Category Archives: Feelings

Anxiety and you

Have you felt anxious at some point in your life?

Frequent worrier?

Have illness, being fired, feeling discriminated, unemployment, job searching, new job, moving to a new city— made you feel stressed and overloaded?

Have you had full blown panic attacks – chest pain, palpitations, sweating, shortness of breath and dizziness?

Is your anxiety becoming part of a cycle of doubt, worry, fear, inaction, paralysis, depression?

“You need some anxiety in your life and it’s there for a reason. It’s what motivates us to work and keeps us out of trouble,” says Dr. Tom Rebori, medical director of the Mood and Anxiety Disorders Center at Evanston Northwestern Healthcare in Illinois.

If anxiety is interfering with your daily life – disrupting sleep or concentration – it could mean that you have an anxiety disorder. New treatments and research offer good news: anxiety disorders are highly treatable.

Here are the four main anxiety disorders, plus tips and techniques to cope with them and learn to deal with them.

Generalized Anxiety Disorder (GAD)

In the last six months, have you spent half of the days worrying?

Excessive worrying — which interferes with daily life — also causes physical symptoms like low energy, sleep disturbances, muscle tension, sweating, nausea and difficulty concentrating.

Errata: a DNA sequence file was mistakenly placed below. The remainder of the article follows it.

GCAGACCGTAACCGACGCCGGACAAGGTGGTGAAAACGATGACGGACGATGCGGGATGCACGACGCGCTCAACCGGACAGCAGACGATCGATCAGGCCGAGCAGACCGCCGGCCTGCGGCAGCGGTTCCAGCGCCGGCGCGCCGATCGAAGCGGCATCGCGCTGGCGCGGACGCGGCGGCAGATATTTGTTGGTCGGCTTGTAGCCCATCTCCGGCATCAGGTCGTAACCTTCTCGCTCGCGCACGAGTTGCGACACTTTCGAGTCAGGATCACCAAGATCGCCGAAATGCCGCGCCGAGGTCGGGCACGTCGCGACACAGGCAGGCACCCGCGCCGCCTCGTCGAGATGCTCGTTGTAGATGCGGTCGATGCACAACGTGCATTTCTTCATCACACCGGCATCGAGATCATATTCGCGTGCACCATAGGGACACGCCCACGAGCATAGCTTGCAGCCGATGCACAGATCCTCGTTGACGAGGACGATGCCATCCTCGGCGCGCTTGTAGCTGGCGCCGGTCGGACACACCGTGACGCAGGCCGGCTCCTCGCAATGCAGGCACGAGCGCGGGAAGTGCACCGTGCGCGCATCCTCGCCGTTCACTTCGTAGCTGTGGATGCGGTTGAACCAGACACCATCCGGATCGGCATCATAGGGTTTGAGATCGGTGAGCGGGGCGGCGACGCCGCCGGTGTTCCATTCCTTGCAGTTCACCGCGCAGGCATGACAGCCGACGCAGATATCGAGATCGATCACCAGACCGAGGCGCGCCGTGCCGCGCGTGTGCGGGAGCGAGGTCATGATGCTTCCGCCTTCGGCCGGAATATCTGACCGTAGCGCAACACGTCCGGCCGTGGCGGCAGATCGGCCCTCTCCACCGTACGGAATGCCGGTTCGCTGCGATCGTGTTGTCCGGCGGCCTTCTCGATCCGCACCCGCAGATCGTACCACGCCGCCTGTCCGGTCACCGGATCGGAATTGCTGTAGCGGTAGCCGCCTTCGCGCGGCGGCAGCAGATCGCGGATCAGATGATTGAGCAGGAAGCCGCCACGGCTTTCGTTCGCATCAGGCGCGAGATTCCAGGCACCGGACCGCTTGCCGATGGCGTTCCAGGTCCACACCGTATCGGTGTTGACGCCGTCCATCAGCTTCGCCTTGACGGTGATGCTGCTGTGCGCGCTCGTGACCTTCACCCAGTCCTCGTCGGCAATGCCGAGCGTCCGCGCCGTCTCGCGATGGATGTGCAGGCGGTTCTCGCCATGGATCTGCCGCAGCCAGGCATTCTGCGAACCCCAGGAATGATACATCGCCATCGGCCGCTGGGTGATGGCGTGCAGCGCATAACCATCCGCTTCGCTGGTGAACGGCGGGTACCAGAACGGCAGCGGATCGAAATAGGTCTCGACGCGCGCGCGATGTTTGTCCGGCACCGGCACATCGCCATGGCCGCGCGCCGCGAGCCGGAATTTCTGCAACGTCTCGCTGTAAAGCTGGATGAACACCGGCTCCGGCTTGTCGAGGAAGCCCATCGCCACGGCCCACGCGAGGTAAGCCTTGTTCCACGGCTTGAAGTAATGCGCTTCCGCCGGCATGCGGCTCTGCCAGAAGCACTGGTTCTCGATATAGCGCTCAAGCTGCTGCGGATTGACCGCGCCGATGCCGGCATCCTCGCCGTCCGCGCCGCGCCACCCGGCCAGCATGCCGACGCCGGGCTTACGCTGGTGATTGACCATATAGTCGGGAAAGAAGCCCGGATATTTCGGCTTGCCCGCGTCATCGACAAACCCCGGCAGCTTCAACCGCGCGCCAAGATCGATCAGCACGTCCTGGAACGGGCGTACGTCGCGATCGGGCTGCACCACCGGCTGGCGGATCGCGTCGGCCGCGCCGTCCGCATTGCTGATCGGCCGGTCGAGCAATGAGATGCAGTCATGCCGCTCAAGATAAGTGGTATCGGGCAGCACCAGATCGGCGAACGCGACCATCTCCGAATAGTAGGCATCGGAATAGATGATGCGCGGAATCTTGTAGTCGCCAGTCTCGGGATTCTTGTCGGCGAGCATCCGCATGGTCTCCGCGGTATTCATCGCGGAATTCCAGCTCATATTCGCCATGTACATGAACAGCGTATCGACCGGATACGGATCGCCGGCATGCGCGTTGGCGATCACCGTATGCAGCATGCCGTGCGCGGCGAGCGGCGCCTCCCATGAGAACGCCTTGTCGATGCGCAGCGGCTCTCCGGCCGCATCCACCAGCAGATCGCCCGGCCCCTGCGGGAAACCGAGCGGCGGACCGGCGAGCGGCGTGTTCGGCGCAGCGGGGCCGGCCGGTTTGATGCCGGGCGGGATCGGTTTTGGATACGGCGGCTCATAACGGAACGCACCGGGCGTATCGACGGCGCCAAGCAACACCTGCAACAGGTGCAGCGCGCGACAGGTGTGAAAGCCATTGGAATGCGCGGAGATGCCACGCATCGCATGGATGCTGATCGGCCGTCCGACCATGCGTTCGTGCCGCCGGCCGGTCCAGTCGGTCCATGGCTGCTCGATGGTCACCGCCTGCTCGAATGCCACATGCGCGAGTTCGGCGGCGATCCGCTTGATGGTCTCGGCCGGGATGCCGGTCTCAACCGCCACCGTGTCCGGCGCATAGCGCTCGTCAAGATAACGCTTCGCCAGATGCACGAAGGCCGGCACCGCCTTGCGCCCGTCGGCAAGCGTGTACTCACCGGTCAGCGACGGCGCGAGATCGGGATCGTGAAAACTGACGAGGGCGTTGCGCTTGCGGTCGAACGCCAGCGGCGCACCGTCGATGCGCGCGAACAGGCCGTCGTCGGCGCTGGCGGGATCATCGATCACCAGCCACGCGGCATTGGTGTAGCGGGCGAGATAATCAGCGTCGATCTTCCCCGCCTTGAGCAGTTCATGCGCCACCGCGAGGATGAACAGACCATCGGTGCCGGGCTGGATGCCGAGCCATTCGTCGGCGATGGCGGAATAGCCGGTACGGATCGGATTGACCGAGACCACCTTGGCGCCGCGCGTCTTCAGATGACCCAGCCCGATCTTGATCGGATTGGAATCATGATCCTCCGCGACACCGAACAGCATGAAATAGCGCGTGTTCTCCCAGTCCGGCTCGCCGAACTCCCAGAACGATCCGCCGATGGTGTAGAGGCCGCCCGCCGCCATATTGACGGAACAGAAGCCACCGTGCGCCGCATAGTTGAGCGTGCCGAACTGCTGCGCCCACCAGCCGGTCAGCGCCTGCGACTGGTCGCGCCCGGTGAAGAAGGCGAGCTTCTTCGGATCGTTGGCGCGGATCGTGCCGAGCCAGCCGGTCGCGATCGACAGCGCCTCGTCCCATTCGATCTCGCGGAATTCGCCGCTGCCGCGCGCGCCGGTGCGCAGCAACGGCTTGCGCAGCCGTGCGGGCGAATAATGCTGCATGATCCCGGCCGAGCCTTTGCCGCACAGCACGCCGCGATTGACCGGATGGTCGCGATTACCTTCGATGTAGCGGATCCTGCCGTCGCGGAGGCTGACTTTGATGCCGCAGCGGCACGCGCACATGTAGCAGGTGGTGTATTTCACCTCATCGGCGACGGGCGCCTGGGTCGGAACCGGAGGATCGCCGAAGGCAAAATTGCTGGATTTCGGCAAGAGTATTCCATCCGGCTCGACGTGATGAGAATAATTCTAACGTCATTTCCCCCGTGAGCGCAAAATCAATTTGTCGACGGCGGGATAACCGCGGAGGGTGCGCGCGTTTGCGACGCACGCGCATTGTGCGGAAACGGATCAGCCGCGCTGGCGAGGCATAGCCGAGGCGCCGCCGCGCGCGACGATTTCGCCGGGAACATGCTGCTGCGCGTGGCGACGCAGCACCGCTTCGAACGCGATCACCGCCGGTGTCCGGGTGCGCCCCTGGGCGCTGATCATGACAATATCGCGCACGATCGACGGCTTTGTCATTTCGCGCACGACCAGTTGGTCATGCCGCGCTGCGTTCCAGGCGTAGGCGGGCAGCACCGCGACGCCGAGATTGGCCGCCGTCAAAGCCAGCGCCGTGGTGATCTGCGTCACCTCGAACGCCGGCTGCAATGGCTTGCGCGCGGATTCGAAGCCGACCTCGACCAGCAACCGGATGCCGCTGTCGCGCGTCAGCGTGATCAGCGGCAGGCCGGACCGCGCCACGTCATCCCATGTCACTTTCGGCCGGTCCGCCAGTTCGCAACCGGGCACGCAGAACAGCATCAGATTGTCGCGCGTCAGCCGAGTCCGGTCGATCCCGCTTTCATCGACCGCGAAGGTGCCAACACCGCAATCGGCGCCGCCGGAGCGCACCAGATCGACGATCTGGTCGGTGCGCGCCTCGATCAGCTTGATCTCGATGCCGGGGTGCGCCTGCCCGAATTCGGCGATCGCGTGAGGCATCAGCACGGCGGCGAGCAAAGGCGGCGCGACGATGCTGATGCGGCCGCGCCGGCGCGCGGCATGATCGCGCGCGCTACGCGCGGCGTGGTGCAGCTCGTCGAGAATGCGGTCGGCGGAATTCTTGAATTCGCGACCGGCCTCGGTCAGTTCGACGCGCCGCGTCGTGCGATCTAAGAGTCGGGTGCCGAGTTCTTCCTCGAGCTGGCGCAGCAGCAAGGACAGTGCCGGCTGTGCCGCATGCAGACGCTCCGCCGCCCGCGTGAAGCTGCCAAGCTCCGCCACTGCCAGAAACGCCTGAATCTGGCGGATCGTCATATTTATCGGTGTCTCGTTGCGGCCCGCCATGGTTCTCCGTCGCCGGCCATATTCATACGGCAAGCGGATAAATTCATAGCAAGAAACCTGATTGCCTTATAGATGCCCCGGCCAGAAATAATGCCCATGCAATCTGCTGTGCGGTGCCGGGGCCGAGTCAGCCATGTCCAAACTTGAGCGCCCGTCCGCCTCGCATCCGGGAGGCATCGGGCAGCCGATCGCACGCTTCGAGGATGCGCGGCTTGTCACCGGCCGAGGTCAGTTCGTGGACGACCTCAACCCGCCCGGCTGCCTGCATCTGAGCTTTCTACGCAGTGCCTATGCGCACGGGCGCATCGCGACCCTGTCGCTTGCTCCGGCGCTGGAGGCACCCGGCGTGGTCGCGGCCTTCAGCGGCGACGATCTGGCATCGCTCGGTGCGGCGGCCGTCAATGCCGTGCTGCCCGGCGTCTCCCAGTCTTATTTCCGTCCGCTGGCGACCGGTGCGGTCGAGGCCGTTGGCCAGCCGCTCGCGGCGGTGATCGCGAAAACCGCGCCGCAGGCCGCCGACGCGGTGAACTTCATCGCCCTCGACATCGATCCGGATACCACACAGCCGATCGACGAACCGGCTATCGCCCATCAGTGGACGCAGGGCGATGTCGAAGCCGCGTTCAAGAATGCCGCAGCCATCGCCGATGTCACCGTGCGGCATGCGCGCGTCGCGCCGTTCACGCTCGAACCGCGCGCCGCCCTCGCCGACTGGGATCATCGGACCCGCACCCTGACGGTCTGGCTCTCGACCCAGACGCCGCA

Here are two ways of coping.

Keep a worry log so you see patterns and learn to replace negative thinking with another thought until you gradually change your inner dialogue.

Set up “worry periods.” Dr. Dave Carbonell at Anxiety Treatment Center in New York tells patients to set up two 10-minute worry periods every day where they can isolate themselves. By giving their full attention to the worry, it becomes boring because there’s not that much content to it.

Panic Disorder

Scared of losing control, that you’re dying or fearful that you’re going crazy?

Panic attacks occur in certain settings—a crowded mall, elevators. You can associate a situation with that reaction and start avoiding certain situations. Just because you’ve had a panic attack doesn’t mean you have panic disorder, though, unless you’ve had at least two unexpected panic attacks, followed by at least one month of concern about experiencing another attack.

Getting to understand what’s happening is key to treating the disorder: facing (not avoiding certain situations), accepting (not fighting the panic attack, but welcoming it), floating (relaxing through the anxiety without resistance, like floating through water) and letting time pass (knowing that the attack will pass).


Social phobias involve an intense fear of situations – usually social or performance-related settings – for fear of having a panic attack.

Specific phobias involve an excessive fear of an object or situation that causes anxious symptoms similar to a panic attack.

Social phobias are treated the same as panic disorders. For specific phobias, the common treatment is gradual exposure.

The first step is to talk about the fear to begin to understand that you won’t die or go crazy when in contact with object or situation.